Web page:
To provide archiving solutions for large or various multicenter projects, several architectures have already been proposed. The Biomedical Informatics Research Network (BIRN) has been a pioneer in launching brain imaging solutions (Gupta et al., 2003; Keator et al., 2008, 2009; Ashish et al., 2010). Another early initiative, the FMRIDC project sought to share task-based fMRI imaging data (Van Horn and Gazzaniga, 2013). @NeurIST set up a dedicated solution (funded by an Integrated European Project) to support research and treatment of cerebral aneurysms using heterogeneous data, computing, and complex processing services (Benkner et al., 2010). The LORIS/CBRAIN project is an initiative to develop a pan-Canadian platform for distributed processing, analysis, exchange, and visualization of brain imaging data (Das et al., 2011; Sherif et al., 2014). Finally, other generic data management systems have been proposed to offer shared solutions for managing multicenter studies. These include the Extensible Neuroimaging Archive Toolkit (XNAT) (Marcus et al., 2007), which has been successful due to its integration in the management of large projects (Marcus et al., 2013) and ability to communicate with data management servers via dedicated REST web services, and the Collaborative Informatics and Neuroimaging Suite (COINS), which provides a web-based neuroimaging and neuropsychology software suite (Scott et al., 2011). Although the extensibility of these platforms is part of the motivations, none of them are built on top of a formal semantic model or ontology that can guarantee the sustainability of any evolution of the original data scheme.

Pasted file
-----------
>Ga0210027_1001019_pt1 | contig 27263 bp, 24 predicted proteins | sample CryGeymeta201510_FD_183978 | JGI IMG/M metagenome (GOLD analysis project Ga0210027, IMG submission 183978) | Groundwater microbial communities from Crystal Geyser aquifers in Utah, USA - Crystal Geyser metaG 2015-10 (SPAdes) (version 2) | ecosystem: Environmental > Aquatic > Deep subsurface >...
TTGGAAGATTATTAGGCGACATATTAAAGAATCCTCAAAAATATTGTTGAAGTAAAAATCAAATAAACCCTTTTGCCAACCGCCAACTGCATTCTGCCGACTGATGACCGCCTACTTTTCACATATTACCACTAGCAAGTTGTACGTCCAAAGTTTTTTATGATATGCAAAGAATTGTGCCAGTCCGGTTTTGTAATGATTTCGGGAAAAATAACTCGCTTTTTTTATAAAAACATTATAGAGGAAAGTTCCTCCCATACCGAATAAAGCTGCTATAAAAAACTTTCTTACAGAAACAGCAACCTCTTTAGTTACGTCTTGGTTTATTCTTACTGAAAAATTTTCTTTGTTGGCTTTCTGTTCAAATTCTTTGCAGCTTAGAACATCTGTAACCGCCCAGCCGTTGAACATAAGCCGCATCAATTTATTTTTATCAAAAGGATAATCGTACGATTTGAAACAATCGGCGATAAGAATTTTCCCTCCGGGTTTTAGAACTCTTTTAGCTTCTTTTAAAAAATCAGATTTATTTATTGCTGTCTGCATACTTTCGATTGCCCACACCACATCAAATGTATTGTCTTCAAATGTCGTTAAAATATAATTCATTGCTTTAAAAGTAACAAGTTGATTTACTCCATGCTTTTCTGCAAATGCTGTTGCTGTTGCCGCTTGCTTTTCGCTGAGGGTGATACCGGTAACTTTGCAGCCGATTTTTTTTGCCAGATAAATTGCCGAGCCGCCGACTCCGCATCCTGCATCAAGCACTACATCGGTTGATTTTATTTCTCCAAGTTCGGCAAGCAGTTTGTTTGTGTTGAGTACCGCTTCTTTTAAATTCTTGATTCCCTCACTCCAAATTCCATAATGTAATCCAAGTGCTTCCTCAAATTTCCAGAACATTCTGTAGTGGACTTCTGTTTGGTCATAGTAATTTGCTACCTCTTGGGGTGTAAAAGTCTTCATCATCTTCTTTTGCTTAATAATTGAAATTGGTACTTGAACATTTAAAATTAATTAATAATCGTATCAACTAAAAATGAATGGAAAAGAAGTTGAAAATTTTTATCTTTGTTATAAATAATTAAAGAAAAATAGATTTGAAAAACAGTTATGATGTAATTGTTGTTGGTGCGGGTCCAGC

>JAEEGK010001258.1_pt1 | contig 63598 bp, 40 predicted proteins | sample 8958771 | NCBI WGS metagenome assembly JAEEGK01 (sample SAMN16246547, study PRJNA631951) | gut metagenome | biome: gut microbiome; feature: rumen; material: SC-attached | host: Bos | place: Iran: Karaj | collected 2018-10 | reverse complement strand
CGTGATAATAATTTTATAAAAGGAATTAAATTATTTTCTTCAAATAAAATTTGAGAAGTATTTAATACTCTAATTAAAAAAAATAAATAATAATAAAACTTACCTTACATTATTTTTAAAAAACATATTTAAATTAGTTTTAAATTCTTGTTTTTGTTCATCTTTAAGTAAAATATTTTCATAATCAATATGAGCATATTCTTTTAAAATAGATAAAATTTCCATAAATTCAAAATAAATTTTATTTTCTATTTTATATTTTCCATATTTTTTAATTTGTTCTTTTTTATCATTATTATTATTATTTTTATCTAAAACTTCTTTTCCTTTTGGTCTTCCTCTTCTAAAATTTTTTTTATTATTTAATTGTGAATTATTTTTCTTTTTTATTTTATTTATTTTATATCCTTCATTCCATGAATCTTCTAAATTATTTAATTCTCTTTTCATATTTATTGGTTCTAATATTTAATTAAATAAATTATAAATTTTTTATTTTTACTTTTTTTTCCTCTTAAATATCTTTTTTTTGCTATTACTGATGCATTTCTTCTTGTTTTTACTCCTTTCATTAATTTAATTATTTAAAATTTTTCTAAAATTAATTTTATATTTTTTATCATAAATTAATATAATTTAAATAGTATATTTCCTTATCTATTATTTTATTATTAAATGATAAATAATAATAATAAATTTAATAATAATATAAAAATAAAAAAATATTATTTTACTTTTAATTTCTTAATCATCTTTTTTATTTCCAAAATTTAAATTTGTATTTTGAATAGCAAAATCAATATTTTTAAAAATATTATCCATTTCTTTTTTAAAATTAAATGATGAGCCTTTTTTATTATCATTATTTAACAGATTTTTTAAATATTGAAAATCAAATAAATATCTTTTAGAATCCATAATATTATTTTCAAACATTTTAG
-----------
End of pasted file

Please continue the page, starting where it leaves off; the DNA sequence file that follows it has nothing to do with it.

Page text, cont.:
In this context, the Sharing Neuroimaging Resources (Shanoir) environment enables sharing between distributed sources of neuroimaging information over the Internet, whether the sources are located in various centers of experimentation, clinical departments of neurology, or research centers in cognitive neurosciences or image processing. A large variety of users can thus share, exchange, and have controlled access to neuroimaging information using the software as a service (SaaS) type of cloud computing (Rimal et al., 2009) almost as easily as if the data were stored locally.